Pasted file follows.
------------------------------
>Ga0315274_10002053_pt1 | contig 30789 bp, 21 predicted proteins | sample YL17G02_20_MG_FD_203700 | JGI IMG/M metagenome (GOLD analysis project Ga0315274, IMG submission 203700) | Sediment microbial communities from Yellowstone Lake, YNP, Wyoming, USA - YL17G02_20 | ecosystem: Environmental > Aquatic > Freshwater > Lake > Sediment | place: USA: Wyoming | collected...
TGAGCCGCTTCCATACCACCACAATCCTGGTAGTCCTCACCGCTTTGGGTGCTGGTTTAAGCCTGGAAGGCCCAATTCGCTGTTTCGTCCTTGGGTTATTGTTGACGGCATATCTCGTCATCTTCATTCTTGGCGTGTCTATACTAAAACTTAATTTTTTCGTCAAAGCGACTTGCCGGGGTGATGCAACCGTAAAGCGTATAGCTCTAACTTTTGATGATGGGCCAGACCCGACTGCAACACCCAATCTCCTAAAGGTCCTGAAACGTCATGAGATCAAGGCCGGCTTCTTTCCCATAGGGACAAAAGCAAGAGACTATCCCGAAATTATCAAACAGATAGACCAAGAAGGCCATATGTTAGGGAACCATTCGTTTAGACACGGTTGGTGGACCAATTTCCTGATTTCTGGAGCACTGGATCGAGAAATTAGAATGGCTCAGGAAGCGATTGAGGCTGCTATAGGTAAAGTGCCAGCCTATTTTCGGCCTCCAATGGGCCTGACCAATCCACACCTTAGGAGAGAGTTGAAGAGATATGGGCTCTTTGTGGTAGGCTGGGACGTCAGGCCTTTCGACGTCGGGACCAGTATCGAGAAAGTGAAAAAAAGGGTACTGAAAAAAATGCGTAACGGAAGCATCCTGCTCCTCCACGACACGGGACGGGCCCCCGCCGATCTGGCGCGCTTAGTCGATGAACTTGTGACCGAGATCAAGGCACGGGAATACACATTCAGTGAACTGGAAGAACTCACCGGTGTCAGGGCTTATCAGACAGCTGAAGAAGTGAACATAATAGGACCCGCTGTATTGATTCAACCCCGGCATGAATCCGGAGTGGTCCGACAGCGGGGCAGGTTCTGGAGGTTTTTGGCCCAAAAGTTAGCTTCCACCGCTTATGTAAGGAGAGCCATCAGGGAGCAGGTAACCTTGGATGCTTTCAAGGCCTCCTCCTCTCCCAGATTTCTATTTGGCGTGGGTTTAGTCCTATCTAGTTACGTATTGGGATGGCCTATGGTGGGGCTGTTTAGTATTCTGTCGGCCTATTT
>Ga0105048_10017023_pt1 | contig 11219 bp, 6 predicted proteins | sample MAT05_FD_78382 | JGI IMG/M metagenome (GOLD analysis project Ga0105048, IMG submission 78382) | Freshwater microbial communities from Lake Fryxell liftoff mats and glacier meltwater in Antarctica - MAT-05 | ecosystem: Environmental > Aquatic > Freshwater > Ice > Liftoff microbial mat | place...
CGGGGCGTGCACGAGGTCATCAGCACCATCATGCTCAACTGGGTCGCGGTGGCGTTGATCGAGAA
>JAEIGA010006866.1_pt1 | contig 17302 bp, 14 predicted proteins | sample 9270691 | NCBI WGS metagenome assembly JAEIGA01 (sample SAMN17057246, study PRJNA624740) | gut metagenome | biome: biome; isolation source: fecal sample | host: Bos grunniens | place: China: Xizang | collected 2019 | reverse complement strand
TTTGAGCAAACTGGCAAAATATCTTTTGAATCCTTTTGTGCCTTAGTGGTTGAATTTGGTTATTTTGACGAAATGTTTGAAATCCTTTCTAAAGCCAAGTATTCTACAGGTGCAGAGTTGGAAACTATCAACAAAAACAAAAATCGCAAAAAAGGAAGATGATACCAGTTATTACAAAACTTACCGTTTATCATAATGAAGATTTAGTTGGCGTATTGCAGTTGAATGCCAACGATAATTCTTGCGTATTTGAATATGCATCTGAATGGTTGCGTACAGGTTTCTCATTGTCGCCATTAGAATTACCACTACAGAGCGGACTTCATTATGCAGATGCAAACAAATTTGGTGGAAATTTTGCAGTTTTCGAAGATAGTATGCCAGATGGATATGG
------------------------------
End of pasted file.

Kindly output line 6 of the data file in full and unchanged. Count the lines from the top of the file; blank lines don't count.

TTTGAGCAAACTGGCAAAATATCTTTTGAATCCTTTTGTGCCTTAGTGGTTGAATTTGGTTATTTTGACGAAATGTTTGAAATCCTTTCTAAAGCCAAGTATTCTACAGGTGCAGAGTTGGAAACTATCAACAAAAACAAAAATCGCAAAAAAGGAAGATGATACCAGTTATTACAAAACTTACCGTTTATCATAATGAAGATTTAGTTGGCGTATTGCAGTTGAATGCCAACGATAATTCTTGCGTATTTGAATATGCATCTGAATGGTTGCGTACAGGTTTCTCATTGTCGCCATTAGAATTACCACTACAGAGCGGACTTCATTATGCAGATGCAAACAAATTTGGTGGAAATTTTGCAGTTTTCGAAGATAGTATGCCAGATGGATATGG